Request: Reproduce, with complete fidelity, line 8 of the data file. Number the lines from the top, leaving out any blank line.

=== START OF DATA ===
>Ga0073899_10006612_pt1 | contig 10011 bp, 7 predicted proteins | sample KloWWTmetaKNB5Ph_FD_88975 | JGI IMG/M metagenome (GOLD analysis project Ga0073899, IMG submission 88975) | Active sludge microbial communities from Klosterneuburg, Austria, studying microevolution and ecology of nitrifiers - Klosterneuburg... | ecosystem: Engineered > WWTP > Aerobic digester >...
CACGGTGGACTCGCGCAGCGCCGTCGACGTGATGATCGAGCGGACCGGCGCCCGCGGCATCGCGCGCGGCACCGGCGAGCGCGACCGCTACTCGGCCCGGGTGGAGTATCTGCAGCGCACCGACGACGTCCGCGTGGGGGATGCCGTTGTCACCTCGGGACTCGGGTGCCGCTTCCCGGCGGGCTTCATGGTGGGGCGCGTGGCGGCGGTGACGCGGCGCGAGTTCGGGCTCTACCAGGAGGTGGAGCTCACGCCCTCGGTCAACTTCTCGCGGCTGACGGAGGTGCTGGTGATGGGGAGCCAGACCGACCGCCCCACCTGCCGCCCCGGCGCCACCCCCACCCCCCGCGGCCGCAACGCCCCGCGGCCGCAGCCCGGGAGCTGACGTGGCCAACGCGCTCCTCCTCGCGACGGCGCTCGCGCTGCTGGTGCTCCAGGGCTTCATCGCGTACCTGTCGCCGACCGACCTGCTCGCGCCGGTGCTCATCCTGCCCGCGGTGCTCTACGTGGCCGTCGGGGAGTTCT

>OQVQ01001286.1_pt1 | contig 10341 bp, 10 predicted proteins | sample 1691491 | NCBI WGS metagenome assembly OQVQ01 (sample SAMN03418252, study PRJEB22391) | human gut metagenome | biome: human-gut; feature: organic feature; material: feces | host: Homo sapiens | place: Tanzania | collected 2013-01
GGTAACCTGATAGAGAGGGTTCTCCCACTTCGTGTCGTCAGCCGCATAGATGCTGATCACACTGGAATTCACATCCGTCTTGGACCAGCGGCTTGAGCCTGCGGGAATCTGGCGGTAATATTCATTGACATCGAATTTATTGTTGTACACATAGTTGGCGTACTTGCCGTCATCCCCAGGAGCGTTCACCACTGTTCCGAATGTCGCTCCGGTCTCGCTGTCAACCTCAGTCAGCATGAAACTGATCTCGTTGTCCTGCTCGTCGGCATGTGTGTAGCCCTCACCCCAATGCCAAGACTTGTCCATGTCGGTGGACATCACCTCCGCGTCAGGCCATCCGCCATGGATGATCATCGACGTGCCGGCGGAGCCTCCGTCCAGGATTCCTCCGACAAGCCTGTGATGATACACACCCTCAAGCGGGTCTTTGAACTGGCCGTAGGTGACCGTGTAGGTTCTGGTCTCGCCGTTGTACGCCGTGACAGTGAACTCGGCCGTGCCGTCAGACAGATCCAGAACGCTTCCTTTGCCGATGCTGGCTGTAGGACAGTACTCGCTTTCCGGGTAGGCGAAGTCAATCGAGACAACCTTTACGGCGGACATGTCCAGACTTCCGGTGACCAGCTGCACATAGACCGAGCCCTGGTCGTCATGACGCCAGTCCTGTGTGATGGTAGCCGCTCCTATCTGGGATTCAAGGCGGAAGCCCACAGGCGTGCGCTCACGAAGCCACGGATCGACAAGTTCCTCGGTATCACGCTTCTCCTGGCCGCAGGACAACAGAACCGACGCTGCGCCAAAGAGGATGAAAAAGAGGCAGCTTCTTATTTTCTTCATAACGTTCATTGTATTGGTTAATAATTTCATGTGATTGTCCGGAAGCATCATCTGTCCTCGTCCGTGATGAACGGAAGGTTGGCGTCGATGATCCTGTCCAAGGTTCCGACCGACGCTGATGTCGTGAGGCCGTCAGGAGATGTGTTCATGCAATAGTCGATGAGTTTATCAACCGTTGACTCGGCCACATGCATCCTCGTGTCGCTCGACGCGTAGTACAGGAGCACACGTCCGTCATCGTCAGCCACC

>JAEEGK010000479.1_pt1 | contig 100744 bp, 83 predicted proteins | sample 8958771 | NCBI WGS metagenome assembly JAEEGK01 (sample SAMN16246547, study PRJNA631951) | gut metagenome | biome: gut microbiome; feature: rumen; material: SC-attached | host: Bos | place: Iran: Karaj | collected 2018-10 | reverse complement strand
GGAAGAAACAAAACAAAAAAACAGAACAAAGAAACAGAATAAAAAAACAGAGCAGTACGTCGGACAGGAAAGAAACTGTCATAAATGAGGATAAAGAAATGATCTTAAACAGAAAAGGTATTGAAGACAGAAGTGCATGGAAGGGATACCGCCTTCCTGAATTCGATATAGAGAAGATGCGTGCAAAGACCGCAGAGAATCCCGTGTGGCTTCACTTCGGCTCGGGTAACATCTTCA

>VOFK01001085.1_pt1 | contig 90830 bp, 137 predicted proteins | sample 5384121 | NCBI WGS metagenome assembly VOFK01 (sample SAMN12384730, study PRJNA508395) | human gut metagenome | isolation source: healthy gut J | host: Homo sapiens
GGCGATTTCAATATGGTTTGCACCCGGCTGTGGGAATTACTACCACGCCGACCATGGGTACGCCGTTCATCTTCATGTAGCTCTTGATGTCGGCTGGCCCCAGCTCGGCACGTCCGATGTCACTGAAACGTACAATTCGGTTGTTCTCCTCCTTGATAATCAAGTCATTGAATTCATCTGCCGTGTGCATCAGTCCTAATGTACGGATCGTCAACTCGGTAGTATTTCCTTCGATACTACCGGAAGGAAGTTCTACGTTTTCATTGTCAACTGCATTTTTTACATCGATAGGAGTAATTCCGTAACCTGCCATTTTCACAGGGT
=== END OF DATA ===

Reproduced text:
GGCGATTTCAATATGGTTTGCACCCGGCTGTGGGAATTACTACCACGCCGACCATGGGTACGCCGTTCATCTTCATGTAGCTCTTGATGTCGGCTGGCCCCAGCTCGGCACGTCCGATGTCACTGAAACGTACAATTCGGTTGTTCTCCTCCTTGATAATCAAGTCATTGAATTCATCTGCCGTGTGCATCAGTCCTAATGTACGGATCGTCAACTCGGTAGTATTTCCTTCGATACTACCGGAAGGAAGTTCTACGTTTTCATTGTCAACTGCATTTTTTACATCGATAGGAGTAATTCCGTAACCTGCCATTTTCACAGGGT